John Austin

One of the annual Great Lakes political rites of late spring is the leadership policy conference on scenic Mackinac Island, the car-less Great Lakes getaway, at which Mackinac’s Grand Hotel, with the longest front porch in the world, is weighed down by 1500 of Detroit and Michigan’s leading business, media, and political figures, along with the odd early presidential aspirant. This being an election year, the manure being spread by seven Republican and Democratic Michigan gubernatorial hopefuls, along with visiting keynoter and maybe presidential candidate Newt Gingrich, rivaled the piles lef

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In Kalamazoo, Mich.

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The portion of the blogosphere inclined to noodle over Brookings State of Metro America report, included some who now ask, “whither the Rust Belt?” and “whither the Brookings Great Lakes Economic Initiative?”.  I’m pleased to say all are alive and in forward-looking form. The Great Lakes Economic Initiative developed several years ago, not out of a DC-based “mega-region” overlay, but as I traded notes from my years as an elected official and public policy-shaper in Michigan and teamed up with similarly situated political, business and civic leaders from Cleveland, Pittsburgh, Milwaukee, and el

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In Michael Lewis’ disturbing but illuminating book unearthing the machinations behind the global financial crisis, The Big Short, one of the Wall Street investors enmeshed in creating the web of sub-prime mortgage-backed securities and related derivatives reports on how he knew the bubble was going to burst.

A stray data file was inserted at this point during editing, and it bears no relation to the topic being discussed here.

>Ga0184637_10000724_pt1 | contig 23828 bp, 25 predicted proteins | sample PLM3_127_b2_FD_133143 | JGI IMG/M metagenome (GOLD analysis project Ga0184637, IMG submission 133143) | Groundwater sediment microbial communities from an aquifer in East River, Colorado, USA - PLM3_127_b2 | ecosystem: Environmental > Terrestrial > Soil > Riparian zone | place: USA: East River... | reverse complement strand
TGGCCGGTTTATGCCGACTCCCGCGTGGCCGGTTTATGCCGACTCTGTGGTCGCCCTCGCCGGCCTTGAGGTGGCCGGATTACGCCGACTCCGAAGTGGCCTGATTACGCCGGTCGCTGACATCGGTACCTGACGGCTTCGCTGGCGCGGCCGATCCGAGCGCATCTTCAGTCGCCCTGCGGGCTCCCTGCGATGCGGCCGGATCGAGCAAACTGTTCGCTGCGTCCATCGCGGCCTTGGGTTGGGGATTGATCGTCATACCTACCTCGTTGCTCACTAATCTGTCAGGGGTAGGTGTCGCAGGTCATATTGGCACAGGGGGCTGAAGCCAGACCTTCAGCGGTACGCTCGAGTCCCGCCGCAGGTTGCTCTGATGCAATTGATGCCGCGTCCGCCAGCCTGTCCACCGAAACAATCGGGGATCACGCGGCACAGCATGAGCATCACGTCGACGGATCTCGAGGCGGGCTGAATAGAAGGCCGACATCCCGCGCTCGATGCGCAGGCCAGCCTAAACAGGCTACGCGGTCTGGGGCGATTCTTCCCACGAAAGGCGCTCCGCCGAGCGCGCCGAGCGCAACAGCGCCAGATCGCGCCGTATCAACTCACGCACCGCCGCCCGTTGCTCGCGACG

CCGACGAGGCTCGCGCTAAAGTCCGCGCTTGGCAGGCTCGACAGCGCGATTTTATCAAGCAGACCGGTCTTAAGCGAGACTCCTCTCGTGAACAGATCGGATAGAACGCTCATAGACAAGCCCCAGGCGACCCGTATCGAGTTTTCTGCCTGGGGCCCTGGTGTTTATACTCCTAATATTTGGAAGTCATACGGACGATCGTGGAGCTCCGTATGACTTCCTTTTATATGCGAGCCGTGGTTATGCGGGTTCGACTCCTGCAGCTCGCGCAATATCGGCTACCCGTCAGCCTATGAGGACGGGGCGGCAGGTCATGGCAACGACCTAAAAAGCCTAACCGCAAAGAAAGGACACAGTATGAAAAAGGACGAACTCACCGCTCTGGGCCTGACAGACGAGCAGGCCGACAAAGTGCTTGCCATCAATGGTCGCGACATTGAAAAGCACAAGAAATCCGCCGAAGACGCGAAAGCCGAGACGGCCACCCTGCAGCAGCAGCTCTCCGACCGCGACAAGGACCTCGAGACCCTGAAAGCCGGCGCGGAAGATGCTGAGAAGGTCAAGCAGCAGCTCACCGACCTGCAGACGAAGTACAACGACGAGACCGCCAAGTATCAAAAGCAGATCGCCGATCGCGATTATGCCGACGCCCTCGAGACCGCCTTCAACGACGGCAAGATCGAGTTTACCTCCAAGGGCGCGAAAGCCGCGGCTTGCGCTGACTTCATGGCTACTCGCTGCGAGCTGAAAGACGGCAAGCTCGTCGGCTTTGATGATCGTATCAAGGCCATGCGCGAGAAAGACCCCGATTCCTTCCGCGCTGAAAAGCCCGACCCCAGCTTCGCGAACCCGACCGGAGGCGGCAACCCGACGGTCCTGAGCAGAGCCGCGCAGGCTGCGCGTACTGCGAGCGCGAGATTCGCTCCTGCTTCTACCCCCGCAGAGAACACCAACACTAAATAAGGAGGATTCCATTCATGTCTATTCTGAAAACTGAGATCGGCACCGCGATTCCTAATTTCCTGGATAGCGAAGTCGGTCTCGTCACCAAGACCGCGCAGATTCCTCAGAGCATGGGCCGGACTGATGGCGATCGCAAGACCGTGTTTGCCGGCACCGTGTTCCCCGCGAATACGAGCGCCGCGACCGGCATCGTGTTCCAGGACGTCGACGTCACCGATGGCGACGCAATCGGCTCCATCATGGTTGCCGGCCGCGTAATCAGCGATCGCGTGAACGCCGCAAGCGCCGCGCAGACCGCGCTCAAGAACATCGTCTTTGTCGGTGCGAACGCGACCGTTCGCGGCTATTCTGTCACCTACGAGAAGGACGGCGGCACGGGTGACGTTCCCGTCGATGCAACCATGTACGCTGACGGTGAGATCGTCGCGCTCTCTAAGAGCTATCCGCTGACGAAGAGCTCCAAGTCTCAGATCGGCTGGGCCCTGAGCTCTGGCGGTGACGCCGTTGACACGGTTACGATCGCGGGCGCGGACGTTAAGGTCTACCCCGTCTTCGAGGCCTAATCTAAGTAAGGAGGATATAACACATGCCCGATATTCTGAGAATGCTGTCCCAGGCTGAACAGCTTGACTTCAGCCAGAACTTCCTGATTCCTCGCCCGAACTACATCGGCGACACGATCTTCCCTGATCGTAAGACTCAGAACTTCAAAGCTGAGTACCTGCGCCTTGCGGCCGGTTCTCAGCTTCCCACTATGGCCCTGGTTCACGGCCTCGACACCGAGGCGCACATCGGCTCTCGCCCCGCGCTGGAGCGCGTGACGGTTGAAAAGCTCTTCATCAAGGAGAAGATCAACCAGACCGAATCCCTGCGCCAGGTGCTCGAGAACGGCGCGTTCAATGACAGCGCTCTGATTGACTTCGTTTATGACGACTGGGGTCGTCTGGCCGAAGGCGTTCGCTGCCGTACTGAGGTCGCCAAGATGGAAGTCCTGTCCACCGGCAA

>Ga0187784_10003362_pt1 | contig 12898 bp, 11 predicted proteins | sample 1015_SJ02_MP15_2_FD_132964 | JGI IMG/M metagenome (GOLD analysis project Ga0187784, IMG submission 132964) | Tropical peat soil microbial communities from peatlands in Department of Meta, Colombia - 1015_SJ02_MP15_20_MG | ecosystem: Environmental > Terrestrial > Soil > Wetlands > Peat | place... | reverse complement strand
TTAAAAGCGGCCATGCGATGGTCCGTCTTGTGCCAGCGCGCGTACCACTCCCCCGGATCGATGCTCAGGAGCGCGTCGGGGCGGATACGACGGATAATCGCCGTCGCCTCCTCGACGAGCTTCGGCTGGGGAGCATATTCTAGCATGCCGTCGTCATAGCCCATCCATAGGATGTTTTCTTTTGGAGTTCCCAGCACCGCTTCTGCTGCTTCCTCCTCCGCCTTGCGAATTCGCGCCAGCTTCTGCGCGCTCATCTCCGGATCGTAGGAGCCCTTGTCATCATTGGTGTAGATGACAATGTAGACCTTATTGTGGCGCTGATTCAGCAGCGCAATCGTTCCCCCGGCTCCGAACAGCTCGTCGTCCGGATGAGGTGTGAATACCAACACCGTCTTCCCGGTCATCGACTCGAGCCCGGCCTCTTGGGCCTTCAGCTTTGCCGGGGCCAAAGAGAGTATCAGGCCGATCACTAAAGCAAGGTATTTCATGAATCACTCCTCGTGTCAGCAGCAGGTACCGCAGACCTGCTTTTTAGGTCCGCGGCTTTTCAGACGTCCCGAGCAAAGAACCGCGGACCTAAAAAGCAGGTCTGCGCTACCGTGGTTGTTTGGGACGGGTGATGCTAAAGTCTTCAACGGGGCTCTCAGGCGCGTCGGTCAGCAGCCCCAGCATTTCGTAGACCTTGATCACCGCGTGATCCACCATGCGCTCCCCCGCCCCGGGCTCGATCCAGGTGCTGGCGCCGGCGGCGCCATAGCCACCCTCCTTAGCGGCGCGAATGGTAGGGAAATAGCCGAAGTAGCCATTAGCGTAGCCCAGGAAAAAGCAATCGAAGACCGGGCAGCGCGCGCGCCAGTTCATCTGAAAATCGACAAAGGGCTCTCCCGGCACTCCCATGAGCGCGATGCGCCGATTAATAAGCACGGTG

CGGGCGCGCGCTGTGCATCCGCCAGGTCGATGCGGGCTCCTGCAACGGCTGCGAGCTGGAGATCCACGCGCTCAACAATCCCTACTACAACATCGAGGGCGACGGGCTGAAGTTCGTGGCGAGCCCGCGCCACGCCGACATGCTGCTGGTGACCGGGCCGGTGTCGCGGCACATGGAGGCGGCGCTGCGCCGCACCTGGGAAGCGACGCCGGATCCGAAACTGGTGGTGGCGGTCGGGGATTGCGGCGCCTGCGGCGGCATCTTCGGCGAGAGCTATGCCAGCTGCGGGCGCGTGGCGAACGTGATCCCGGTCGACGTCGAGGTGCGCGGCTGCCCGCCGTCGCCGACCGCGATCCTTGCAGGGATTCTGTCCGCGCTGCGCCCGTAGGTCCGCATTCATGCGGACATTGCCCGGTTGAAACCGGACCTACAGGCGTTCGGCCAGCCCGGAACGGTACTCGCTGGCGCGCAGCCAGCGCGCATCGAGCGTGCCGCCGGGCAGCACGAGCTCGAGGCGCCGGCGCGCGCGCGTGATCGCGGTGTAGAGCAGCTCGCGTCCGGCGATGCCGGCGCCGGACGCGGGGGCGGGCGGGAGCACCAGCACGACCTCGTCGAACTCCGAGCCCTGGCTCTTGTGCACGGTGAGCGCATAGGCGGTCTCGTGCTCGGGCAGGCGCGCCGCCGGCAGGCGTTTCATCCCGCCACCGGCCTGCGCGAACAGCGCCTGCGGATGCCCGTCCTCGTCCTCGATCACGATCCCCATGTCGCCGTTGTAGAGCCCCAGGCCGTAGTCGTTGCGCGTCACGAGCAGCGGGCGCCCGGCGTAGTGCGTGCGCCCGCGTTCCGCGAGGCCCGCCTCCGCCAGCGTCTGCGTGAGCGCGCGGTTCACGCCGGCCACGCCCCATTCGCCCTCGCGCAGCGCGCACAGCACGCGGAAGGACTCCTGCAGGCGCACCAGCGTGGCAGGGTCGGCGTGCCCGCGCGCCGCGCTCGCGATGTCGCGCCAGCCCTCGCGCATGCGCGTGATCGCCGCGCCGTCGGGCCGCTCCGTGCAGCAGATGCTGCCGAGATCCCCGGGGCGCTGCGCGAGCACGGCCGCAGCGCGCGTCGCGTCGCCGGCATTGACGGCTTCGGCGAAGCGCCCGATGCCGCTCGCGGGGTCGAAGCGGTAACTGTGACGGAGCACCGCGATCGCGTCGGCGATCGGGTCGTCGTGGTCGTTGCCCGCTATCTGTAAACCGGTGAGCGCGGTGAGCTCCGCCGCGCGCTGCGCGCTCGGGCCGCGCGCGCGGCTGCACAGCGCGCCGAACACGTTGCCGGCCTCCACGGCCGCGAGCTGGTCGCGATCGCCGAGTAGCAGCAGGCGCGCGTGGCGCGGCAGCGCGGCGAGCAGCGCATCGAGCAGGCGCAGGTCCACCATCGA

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Big-time health care reform, now passed, will, like a lot of federal policy, have different effects in the very different American metros that make up our national economy.

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To create the new jobs needed in our nation, and make sure our world-leading creativity and innovation ends up creating new businesses, we need deeper pools of venture and early stage capital. Nowhere are jobs needed more than in the Midwest manufacturing belt. A recent Brookings Metropolitan Policy Program report authored by Cleveland’s Frank Samuel suggests how we might better link new technology discovery going on in the ‘Rust Belt” to new firm creation. It turns out the industrial heartland reaching from Minneapolis, Milwaukee, and St.

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If your image of Milwaukee is largely derived from Laverne and Shirley re-runs, think again.

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Over 140 economists, researchers, Michigan and Ohio state and local officials, business and non-profit leaders recently camped for two days at the Detroit Branch of the Chicago Federal Reserve Bank, to review--in ghastly, numerical detail--the economic and human toll of the collapse of the auto industry, and to vet any and all approaches to aid dislocated auto workers in response. Overall, the atmosphere and information was grim: Huge job losses in auto-dependent communities, significant human and community suffering, and maddeningly small increments of opportunity for those that have been th

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